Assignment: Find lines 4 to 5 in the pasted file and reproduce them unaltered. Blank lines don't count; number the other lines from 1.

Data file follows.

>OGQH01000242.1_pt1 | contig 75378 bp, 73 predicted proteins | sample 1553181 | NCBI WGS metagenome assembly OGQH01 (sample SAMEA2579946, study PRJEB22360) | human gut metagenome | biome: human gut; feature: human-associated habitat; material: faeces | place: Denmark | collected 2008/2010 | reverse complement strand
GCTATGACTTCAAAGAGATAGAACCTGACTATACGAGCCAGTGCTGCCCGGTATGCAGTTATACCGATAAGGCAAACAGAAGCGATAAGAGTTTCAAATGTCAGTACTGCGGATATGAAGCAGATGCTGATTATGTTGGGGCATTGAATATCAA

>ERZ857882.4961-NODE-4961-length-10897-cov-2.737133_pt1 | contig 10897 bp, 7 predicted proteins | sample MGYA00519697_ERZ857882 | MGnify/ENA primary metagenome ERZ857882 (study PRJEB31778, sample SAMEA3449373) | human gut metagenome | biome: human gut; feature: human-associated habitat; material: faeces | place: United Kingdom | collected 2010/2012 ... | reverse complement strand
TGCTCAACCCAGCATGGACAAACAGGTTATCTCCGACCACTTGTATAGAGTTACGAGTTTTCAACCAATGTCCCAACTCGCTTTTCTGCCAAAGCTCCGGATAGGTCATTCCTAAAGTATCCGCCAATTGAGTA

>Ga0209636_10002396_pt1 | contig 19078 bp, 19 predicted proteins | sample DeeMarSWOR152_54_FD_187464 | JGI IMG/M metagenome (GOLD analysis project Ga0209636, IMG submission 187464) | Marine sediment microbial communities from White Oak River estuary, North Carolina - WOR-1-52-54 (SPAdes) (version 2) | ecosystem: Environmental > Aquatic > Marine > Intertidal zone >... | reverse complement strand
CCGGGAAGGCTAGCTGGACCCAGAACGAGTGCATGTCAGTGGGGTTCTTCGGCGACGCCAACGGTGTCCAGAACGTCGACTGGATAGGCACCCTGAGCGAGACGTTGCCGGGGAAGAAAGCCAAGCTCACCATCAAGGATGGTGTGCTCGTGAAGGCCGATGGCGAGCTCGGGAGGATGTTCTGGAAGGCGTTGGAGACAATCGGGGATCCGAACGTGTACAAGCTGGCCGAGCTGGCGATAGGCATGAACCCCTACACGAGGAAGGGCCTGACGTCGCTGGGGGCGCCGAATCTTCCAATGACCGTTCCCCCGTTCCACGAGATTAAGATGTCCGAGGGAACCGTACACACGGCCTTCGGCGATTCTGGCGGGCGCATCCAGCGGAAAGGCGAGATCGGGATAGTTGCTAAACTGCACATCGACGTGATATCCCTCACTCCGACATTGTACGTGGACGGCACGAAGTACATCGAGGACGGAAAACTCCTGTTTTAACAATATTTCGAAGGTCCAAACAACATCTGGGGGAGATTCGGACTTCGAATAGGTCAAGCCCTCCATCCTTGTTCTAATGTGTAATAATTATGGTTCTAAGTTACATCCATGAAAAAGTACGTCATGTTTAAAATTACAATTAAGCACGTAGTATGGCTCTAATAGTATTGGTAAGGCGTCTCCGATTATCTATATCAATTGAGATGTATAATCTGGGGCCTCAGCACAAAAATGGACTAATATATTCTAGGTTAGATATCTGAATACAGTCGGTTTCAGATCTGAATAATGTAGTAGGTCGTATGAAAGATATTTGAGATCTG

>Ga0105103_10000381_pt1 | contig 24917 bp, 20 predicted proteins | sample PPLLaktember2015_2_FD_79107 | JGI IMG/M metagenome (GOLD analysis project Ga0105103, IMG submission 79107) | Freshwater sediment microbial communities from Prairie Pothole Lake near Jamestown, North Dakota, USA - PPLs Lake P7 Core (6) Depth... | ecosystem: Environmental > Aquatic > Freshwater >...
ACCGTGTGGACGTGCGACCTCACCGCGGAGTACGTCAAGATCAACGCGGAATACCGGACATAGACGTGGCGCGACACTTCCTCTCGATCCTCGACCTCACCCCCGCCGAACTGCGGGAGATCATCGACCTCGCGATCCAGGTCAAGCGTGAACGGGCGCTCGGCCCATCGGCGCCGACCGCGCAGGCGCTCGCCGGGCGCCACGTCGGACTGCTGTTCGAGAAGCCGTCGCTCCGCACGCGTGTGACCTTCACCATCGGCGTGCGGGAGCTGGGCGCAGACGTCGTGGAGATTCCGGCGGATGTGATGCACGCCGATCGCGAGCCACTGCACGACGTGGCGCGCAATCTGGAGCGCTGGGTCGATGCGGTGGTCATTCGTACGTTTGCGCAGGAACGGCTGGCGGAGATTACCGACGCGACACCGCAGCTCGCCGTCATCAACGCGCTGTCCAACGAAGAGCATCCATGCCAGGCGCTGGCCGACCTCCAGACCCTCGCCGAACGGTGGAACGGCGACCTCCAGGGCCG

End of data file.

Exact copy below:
TGCTCAACCCAGCATGGACAAACAGGTTATCTCCGACCACTTGTATAGAGTTACGAGTTTTCAACCAATGTCCCAACTCGCTTTTCTGCCAAAGCTCCGGATAGGTCATTCCTAAAGTATCCGCCAATTGAGTA

>Ga0209636_10002396_pt1 | contig 19078 bp, 19 predicted proteins | sample DeeMarSWOR152_54_FD_187464 | JGI IMG/M metagenome (GOLD analysis project Ga0209636, IMG submission 187464) | Marine sediment microbial communities from White Oak River estuary, North Carolina - WOR-1-52-54 (SPAdes) (version 2) | ecosystem: Environmental > Aquatic > Marine > Intertidal zone >... | reverse complement strand